Premise #1: The things that we humans say are always a product of the fact that human discourse always points both outward and inward at the same time. Outward-facing discourse is about the things in the world, outside of our selves, as they are. Inward-facing discourse is about positioning ourselves relative to those things—it is about signaling our attitudes and loyalties. This is deeply, deeply ingrained into our brains. Throughout our entire evolutionary history, even to this day, success in life has always depended both on (1) ascertaining and sharing useful information about the world and (2) forming alliances, building loyalties, and maintaining the favor of the in-group—saying, “I am with you, I am on your side, I am not with them—let’s work together.”
Examples: People say things like, “I’ve always loved Beethoven’s sacred choral works—not that I’m religious or anything.” Or, “Not to sound like an angry feminist, but did that study really account for the effects of acculturation?” Or, “As a straight man, I see no reason why gay men are any less qualified for open military service than I.” All of these statements decompose into two separate propositions, one facing inward and the other facing outward: “I like Beethoven’s sacred choral work. But please don’t get the idea I’m some thumper!” “I think the behavioral sciences today tend to understate the role of culture in constructing gender differences. But I shave my legs, just so you know!” “I support gay rights. But I’m not gay, just so you know!” In each case, the speaker wants to make an outward-facing claim about aesthetics or science, but her/his anxieties about being identified with that group compel her/him to make an inward-facing, self-positioning declaration.
An intelligent extraterrestrial or computer would be baffled by why people do these things. Beethoven’s Missa Solemnis is undebatably gorgeous; not believing that the Latin words that accompany the music were divinely inspired does not detract one bit. The question of what is the truth regarding the perennial nature/nurture debates hinges on objective reasoning; it does not hinge on your personal identification as an angry feminist, a placid feminist, or no feminist at all. DADT was an unjust and stupid policy, objectively; your eagerness to advertise your straightness while saying so is rather ironic.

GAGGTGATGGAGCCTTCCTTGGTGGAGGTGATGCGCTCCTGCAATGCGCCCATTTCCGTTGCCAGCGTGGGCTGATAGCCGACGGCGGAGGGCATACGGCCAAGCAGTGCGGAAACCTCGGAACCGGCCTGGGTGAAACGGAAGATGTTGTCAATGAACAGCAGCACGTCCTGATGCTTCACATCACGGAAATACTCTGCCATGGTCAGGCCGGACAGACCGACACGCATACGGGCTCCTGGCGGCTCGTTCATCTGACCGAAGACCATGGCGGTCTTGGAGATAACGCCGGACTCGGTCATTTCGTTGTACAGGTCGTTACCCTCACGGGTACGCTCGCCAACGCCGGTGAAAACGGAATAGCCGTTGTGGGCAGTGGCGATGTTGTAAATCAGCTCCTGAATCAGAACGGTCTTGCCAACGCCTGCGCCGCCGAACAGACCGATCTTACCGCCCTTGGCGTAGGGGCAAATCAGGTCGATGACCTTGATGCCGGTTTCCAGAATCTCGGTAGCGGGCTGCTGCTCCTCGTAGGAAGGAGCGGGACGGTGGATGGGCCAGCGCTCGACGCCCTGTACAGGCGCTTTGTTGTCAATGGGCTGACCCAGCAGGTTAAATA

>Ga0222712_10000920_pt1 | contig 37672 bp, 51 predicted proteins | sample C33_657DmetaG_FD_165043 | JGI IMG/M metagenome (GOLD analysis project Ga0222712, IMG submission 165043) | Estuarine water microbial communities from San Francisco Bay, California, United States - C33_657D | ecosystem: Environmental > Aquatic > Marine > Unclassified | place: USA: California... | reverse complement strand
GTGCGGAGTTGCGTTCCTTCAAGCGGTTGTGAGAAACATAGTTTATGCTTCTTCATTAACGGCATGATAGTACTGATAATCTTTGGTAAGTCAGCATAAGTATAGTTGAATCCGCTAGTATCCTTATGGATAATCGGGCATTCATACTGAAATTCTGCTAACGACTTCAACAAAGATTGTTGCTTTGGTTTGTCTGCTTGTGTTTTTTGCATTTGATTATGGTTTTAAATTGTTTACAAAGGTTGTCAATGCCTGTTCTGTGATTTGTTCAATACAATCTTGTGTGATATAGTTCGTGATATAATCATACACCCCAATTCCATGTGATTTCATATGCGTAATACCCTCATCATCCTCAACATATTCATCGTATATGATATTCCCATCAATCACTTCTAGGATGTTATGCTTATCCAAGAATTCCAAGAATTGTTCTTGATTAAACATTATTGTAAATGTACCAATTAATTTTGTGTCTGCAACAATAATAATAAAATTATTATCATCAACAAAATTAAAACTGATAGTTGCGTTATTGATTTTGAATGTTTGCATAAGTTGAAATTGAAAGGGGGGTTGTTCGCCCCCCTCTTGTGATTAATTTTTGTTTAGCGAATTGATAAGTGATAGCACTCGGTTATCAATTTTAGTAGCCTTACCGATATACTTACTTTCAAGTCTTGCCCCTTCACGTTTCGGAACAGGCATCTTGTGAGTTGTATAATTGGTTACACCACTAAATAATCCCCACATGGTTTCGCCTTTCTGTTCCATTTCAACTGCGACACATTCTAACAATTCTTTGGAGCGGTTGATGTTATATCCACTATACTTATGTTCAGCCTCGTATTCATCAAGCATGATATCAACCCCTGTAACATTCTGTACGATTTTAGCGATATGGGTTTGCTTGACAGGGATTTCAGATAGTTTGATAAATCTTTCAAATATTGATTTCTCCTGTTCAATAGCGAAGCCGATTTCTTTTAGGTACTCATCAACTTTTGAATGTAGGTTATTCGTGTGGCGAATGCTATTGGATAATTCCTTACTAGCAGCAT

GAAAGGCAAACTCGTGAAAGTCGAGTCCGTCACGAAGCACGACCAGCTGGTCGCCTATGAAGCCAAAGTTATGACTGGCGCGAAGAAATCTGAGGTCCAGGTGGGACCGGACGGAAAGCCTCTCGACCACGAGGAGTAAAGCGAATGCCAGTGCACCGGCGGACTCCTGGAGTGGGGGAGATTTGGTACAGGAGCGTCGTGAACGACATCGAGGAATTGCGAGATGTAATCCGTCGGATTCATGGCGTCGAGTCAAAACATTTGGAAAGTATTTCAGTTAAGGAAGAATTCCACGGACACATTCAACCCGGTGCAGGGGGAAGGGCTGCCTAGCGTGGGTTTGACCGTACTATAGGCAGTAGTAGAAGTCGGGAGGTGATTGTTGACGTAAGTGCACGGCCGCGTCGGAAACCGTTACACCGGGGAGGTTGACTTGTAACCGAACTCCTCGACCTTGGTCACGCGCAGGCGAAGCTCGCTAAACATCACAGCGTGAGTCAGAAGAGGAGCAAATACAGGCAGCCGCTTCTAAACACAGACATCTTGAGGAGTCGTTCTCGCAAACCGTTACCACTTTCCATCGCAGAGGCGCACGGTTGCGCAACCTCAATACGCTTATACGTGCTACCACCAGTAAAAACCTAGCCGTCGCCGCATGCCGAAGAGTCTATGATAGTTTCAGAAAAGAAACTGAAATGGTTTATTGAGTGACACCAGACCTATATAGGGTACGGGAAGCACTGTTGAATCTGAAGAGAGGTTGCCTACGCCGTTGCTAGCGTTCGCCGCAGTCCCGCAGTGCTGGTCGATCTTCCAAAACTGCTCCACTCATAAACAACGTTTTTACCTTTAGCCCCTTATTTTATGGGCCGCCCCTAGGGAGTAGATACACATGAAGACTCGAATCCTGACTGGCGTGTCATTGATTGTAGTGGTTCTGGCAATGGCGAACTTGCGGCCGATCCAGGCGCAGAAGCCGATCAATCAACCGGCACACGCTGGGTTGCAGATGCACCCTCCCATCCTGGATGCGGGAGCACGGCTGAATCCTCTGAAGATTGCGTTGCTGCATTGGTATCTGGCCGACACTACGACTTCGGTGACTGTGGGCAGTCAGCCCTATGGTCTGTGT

But we people, unlike intelligent computers and extra-terrestrials, understand exactly why we do these things: We know that people will make assumptions about what groups we belong to on the basis of what we say, and being identified with an out-group is extremely, extremely costly.
Premise#1, restated: People’s social anxieties, particularly their need to signal loyalty to favored groups and avoid signaling sympathy to out-groups, constrain their ability to plainly and directly state plain, factual truths about the world.
Premise #2: Journalists and intellectuals are supposed to have a moral obligation to state plain, factual truths about the world. This is the role they play in a democratic society—providing objective information and ideas which voters can use to cast informed ballots.
Premise #3: Most people are neither wholly bad, nor wholly good. Let us suppose that on a scale of 0-100, with 0 representing the Zoroastrian god of darkness, and 100 representing the Zoroastrian god of light, nobody in the world scores below 10 or above 90, and surpassingly few score below 20 or above 80.
Hypothesis: In assessing the goodness or badness of public figures, the producers and disseminators of information in our society (journalists and intellectuals) will be incapable of fulfilling their moral obligation to be objective, because their readers’ assumption that human discourse is inward-facing will make it very socially difficult for journalists and intellectuals to say unflattering truths about favored groups or people or talismans of the in-group, or flattering truths about disfavored movements or people or talismans of the out-group.